Yes. Using Champix can result in side effects, although not everyone will necessarily experience them.

It’s perhaps worth noting too that many people may experience certain 'side effects' (or rather, symptoms related to nicotine withdrawal) to some extent when giving up smoking, whether they use medication or not.

The prospect of withdrawal symptoms shouldn't put you off trying to quit. These will only be temporary, and giving up smoking is much better for your health in the long term. 

Using medication does carry a risk of side effects; so it’s important to know about them before commencing stop smoking treatment. If Champix is not suitable for you, your doctor may suggest an alternative.

On this page, we’ll discuss some of the side effects associated with Champix, and how often they are thought to occur, in more detail.

How does Champix work?

Cigarettes contain nicotine, a chemical that can have a profound effect on the brain. When someone inhales nicotine from smoking a cigarette, nicotine receptors in the brain release another chemical called dopamine, which is linked to feelings of pleasure and reward.

When someone smokes regularly, these receptors become used to a steady supply of nicotine; so when someone who smokes regularly doesn’t smoke, this leads to cravings.

The active ingredient in Champix is varenicline. This works on nicotinic receptors in the brain, to help alleviate cravings when someone gives up smoking.

It also stops nicotine inhaled from cigarette smoke from acting on these receptors, in effect preventing the process in the brain that leads to reward.

Champix side effects

All types of medication, whether prescribed by a doctor or bought over-the-counter, can cause side effects. Not everyone will experience them, and some will only experience mild symptoms.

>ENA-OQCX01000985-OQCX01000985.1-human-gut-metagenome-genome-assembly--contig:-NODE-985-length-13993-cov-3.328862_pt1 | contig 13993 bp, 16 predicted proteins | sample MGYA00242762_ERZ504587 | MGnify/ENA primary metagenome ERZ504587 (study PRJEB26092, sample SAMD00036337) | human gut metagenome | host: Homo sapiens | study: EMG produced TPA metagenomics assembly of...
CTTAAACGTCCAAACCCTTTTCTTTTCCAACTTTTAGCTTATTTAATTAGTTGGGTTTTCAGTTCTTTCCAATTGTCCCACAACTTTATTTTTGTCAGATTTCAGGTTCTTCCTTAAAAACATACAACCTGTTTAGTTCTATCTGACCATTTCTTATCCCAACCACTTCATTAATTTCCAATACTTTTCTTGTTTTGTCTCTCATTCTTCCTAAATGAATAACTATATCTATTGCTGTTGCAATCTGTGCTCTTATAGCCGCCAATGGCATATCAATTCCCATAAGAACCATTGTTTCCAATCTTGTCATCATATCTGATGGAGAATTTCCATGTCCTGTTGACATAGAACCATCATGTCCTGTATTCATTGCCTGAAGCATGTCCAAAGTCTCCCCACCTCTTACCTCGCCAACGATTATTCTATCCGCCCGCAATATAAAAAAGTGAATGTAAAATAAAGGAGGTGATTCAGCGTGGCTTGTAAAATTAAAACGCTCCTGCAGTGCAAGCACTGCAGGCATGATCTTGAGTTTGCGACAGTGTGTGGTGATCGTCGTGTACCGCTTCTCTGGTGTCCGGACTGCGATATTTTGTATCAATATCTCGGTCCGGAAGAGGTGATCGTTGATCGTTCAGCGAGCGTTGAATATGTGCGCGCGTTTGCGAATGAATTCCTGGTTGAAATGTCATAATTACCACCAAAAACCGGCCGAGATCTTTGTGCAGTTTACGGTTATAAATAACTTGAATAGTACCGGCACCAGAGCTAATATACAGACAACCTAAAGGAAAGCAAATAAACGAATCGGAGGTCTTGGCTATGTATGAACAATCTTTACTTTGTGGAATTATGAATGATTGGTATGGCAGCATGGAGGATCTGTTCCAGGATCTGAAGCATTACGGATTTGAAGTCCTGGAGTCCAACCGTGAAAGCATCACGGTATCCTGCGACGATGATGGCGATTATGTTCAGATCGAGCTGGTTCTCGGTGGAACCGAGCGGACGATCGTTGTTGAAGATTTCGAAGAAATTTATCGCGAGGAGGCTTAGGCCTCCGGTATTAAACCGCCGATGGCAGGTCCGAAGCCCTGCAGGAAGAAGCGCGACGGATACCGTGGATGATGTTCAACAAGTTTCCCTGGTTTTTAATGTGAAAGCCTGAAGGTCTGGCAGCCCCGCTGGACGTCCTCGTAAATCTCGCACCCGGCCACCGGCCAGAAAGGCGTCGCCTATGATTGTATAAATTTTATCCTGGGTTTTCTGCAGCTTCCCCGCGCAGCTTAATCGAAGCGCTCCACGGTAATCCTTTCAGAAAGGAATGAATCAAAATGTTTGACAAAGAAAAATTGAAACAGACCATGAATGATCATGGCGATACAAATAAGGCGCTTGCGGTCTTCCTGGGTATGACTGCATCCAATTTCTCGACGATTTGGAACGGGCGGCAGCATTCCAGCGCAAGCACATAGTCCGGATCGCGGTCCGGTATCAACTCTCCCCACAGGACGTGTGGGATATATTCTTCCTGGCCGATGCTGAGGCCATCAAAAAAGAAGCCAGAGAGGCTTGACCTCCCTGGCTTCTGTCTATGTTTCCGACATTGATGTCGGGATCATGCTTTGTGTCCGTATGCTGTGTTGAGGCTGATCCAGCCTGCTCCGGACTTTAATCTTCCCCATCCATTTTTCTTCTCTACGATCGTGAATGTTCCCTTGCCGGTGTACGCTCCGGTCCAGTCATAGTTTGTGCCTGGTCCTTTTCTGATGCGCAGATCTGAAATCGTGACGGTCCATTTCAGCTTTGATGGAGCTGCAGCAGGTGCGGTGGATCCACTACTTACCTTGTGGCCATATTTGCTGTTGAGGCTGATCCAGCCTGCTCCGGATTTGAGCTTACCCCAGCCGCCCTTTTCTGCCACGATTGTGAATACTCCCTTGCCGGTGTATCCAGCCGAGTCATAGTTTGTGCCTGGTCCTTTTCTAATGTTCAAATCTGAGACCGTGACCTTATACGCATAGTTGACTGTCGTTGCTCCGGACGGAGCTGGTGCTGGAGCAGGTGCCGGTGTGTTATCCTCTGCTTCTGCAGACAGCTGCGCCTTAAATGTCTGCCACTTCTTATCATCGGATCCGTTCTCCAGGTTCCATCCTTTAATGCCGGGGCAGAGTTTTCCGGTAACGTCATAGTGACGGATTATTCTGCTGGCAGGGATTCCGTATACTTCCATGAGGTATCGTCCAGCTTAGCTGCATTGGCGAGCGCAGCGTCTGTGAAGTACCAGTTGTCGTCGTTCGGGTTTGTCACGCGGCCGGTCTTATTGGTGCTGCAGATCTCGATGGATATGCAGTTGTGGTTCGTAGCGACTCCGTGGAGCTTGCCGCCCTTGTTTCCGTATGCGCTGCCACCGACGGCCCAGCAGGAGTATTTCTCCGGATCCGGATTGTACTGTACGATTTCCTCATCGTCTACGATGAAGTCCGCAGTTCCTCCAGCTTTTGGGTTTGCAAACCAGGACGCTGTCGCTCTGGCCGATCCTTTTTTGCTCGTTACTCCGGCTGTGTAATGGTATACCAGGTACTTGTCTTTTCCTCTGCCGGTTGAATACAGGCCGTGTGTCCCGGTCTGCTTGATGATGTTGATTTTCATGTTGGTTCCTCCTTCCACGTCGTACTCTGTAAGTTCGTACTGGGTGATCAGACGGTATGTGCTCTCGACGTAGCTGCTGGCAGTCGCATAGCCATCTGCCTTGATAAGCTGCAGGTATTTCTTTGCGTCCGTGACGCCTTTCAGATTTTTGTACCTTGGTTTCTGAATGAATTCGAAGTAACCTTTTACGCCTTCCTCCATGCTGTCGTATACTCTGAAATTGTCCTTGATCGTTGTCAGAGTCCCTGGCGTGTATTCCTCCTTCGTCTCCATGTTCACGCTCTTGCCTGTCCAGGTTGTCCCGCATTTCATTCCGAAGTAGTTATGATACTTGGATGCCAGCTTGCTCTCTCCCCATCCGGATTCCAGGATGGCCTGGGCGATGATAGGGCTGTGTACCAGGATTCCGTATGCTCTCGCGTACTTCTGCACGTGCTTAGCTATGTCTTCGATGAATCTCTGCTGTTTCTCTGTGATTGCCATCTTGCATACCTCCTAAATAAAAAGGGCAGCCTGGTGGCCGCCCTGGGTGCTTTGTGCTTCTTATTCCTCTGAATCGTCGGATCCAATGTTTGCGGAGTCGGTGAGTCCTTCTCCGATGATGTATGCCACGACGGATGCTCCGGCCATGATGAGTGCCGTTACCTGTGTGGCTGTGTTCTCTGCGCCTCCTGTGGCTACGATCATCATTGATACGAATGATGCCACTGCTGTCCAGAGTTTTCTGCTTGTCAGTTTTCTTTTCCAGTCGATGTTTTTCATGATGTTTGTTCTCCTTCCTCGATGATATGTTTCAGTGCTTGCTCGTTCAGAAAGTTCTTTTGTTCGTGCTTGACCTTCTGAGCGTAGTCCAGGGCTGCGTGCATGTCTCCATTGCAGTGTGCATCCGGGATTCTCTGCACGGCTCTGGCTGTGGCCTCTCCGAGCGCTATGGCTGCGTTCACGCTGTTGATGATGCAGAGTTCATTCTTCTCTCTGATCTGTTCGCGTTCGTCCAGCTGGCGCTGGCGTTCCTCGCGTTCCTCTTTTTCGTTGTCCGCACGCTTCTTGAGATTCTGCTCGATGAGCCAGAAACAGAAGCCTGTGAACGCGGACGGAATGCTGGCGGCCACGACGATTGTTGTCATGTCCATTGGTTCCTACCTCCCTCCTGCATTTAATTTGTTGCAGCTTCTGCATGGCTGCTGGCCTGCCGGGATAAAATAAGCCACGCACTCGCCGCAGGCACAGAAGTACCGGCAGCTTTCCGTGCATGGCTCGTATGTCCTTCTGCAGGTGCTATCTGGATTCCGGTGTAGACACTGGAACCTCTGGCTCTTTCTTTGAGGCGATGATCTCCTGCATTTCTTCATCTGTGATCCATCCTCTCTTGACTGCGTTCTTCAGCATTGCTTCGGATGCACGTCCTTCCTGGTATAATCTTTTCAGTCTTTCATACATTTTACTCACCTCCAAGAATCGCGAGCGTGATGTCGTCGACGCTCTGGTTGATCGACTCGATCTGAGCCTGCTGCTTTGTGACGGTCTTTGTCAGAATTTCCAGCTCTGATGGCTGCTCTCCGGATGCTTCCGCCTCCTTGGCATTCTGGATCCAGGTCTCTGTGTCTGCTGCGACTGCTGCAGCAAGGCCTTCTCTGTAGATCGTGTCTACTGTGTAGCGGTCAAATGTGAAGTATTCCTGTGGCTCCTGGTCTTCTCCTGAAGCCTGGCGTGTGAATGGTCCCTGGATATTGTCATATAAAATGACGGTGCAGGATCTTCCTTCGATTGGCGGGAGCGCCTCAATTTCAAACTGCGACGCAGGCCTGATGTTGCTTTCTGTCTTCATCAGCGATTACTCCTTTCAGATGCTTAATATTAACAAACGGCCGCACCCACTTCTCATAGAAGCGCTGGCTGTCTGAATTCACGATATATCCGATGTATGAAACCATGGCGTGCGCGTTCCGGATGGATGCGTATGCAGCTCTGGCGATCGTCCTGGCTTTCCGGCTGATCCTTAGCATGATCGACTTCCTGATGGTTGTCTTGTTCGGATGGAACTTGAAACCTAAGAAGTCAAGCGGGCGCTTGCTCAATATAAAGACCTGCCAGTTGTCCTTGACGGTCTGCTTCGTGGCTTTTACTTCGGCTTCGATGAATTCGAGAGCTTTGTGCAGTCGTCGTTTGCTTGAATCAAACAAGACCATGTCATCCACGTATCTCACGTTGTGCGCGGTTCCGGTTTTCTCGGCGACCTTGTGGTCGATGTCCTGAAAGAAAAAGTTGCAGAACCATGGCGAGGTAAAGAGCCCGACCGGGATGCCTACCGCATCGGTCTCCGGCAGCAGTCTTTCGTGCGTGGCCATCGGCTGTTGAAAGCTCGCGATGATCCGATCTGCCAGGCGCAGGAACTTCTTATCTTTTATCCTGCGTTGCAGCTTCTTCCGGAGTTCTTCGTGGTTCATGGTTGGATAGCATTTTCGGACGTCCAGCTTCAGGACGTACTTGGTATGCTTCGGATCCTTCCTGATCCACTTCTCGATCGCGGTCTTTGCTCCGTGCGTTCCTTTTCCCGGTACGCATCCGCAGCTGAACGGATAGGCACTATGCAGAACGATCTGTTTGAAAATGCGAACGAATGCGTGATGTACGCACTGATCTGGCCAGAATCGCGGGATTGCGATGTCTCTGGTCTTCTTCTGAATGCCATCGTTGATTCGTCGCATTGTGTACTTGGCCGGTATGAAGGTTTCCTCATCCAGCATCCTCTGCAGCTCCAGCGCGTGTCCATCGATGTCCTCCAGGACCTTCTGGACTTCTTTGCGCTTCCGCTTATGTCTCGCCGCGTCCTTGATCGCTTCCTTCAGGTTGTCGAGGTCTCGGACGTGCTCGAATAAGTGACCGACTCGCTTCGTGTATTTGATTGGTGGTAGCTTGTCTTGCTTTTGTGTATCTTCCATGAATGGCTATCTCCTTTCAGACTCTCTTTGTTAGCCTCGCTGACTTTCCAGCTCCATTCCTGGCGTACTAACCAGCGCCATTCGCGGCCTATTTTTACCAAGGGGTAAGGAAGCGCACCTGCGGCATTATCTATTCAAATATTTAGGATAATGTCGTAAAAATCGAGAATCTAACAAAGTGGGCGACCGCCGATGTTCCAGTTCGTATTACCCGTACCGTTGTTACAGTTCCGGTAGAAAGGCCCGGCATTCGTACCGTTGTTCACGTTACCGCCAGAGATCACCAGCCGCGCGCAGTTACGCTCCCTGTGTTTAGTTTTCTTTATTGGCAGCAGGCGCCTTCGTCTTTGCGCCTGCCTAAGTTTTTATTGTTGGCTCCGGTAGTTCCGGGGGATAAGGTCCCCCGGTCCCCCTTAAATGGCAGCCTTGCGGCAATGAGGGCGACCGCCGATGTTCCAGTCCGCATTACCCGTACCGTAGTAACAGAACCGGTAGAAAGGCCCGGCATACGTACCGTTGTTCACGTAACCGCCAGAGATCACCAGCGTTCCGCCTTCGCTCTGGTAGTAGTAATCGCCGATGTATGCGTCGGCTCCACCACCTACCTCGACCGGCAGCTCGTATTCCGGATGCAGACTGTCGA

Nonetheless, it is still important to be aware of the potential side effects associated with a treatment, in case you do encounter them and need to seek medical help.

Very common

In clinical trials prior to release, the most common side effect among patients taking the 1mg dose (following an introductory period of titration with the 0.5mg dose) was nausea; this occurred in 28.6% of cases. Mild to moderate levels of nausea tended to be reported early on in the course, and only rarely led to users stopping the treatment.

Headache, abnormal dreams and difficulty sleeping are also recorded as very common. According to the patient information leaflet, more than one in 10 users may experience these side effects.

Some Champix users who experience these secondary effects are able to offset them by taking their medication after a meal and with a full glass of water, or by not leaving it too late into the evening to take their dose. For others, these side effects are tolerable and may reduce over time.


Among the common side effects (affecting up to one in 10 users) listed are:

  • chest infection
  • sinus inflammation
  • change in appetite and the way foods taste
  • weight gain
  • sleepiness
  • heartburn
  • vomiting
  • bowel problems such as diarrhoea or constipation
  • indigestion, abdominal pain or bloatedness
  • toothache
  • skin rash
  • aching joints or muscles


Affecting up to one in 100 people, uncommon side effects listed include:

  • fungal or viral infection
  • anxiety, restlessness, mood swings, depression, aggressive behaviour
  • seeing things that aren’t there
  • changes in libido
  • problems thinking
  • seizure
  • tremor
  • sluggishness,
  • feeling less sensitive to touch
  • eye pain and infection
  • tinnitus
  • changes in heart rate and palpitations